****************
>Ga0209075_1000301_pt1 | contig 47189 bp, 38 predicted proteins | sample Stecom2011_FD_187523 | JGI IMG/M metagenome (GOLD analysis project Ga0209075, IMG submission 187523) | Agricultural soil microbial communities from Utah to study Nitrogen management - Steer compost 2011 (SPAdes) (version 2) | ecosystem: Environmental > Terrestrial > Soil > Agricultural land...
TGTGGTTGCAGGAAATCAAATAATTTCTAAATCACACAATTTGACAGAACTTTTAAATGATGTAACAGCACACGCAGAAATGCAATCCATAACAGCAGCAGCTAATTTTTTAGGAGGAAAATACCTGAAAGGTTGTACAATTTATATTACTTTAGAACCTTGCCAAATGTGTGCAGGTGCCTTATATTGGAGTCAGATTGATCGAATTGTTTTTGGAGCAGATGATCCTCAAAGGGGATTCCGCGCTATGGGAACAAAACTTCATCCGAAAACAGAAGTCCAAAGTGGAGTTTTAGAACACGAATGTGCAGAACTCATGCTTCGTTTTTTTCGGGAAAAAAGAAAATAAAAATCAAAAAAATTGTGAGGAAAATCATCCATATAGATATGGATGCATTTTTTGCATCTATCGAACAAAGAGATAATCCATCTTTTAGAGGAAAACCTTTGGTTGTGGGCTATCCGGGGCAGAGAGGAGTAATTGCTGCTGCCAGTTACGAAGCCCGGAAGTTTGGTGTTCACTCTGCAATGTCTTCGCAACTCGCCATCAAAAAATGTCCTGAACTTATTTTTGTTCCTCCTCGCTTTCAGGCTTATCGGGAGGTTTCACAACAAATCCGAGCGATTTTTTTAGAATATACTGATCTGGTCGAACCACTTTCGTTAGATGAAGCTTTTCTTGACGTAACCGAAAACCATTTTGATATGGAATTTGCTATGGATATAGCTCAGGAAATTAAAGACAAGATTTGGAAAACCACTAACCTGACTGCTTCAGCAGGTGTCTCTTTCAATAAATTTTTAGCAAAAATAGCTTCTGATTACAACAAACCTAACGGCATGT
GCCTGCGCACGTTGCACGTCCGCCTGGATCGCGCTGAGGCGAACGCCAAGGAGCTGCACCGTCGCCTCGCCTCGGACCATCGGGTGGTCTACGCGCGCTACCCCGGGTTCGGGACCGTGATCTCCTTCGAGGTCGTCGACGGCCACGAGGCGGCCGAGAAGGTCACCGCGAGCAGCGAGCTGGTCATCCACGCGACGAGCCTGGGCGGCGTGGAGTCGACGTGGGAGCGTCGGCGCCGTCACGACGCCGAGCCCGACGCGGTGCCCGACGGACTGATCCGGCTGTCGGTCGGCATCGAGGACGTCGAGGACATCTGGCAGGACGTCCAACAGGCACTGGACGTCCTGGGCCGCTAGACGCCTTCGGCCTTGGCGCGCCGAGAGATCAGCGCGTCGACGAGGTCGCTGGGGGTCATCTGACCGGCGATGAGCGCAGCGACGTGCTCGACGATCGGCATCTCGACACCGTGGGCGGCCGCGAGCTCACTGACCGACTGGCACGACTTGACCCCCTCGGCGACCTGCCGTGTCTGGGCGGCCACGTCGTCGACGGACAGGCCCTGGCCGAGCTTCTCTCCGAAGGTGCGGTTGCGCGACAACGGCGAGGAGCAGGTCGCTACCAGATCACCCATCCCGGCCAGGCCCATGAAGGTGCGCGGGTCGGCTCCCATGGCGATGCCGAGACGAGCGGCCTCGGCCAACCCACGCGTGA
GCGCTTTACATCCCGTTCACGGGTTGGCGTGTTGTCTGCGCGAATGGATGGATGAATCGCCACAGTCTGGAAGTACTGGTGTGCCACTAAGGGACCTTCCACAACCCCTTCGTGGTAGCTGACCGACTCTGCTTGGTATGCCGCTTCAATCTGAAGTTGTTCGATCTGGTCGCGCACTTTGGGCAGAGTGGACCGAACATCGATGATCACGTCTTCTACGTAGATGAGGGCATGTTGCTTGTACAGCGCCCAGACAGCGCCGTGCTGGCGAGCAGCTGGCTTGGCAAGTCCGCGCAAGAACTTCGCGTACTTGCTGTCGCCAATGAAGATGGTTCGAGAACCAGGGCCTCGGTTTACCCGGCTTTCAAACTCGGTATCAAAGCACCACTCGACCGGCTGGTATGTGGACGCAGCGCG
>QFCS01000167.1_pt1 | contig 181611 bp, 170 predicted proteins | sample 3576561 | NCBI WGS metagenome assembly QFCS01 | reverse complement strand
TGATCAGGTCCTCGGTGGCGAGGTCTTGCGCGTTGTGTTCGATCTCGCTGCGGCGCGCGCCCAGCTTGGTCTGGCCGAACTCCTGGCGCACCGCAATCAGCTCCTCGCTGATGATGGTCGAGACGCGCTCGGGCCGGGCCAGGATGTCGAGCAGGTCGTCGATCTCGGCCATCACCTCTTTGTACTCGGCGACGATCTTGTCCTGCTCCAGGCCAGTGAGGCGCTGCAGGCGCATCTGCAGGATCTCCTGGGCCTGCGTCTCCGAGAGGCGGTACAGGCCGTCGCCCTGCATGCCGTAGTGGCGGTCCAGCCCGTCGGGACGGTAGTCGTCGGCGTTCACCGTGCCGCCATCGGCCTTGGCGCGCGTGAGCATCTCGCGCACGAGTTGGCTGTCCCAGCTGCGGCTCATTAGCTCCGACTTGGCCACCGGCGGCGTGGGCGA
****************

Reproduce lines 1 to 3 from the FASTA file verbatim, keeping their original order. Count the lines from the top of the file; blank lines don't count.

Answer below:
>Ga0209075_1000301_pt1 | contig 47189 bp, 38 predicted proteins | sample Stecom2011_FD_187523 | JGI IMG/M metagenome (GOLD analysis project Ga0209075, IMG submission 187523) | Agricultural soil microbial communities from Utah to study Nitrogen management - Steer compost 2011 (SPAdes) (version 2) | ecosystem: Environmental > Terrestrial > Soil > Agricultural land...
TGTGGTTGCAGGAAATCAAATAATTTCTAAATCACACAATTTGACAGAACTTTTAAATGATGTAACAGCACACGCAGAAATGCAATCCATAACAGCAGCAGCTAATTTTTTAGGAGGAAAATACCTGAAAGGTTGTACAATTTATATTACTTTAGAACCTTGCCAAATGTGTGCAGGTGCCTTATATTGGAGTCAGATTGATCGAATTGTTTTTGGAGCAGATGATCCTCAAAGGGGATTCCGCGCTATGGGAACAAAACTTCATCCGAAAACAGAAGTCCAAAGTGGAGTTTTAGAACACGAATGTGCAGAACTCATGCTTCGTTTTTTTCGGGAAAAAAGAAAATAAAAATCAAAAAAATTGTGAGGAAAATCATCCATATAGATATGGATGCATTTTTTGCATCTATCGAACAAAGAGATAATCCATCTTTTAGAGGAAAACCTTTGGTTGTGGGCTATCCGGGGCAGAGAGGAGTAATTGCTGCTGCCAGTTACGAAGCCCGGAAGTTTGGTGTTCACTCTGCAATGTCTTCGCAACTCGCCATCAAAAAATGTCCTGAACTTATTTTTGTTCCTCCTCGCTTTCAGGCTTATCGGGAGGTTTCACAACAAATCCGAGCGATTTTTTTAGAATATACTGATCTGGTCGAACCACTTTCGTTAGATGAAGCTTTTCTTGACGTAACCGAAAACCATTTTGATATGGAATTTGCTATGGATATAGCTCAGGAAATTAAAGACAAGATTTGGAAAACCACTAACCTGACTGCTTCAGCAGGTGTCTCTTTCAATAAATTTTTAGCAAAAATAGCTTCTGATTACAACAAACCTAACGGCATGT
GCCTGCGCACGTTGCACGTCCGCCTGGATCGCGCTGAGGCGAACGCCAAGGAGCTGCACCGTCGCCTCGCCTCGGACCATCGGGTGGTCTACGCGCGCTACCCCGGGTTCGGGACCGTGATCTCCTTCGAGGTCGTCGACGGCCACGAGGCGGCCGAGAAGGTCACCGCGAGCAGCGAGCTGGTCATCCACGCGACGAGCCTGGGCGGCGTGGAGTCGACGTGGGAGCGTCGGCGCCGTCACGACGCCGAGCCCGACGCGGTGCCCGACGGACTGATCCGGCTGTCGGTCGGCATCGAGGACGTCGAGGACATCTGGCAGGACGTCCAACAGGCACTGGACGTCCTGGGCCGCTAGACGCCTTCGGCCTTGGCGCGCCGAGAGATCAGCGCGTCGACGAGGTCGCTGGGGGTCATCTGACCGGCGATGAGCGCAGCGACGTGCTCGACGATCGGCATCTCGACACCGTGGGCGGCCGCGAGCTCACTGACCGACTGGCACGACTTGACCCCCTCGGCGACCTGCCGTGTCTGGGCGGCCACGTCGTCGACGGACAGGCCCTGGCCGAGCTTCTCTCCGAAGGTGCGGTTGCGCGACAACGGCGAGGAGCAGGTCGCTACCAGATCACCCATCCCGGCCAGGCCCATGAAGGTGCGCGGGTCGGCTCCCATGGCGATGCCGAGACGAGCGGCCTCGGCCAACCCACGCGTGA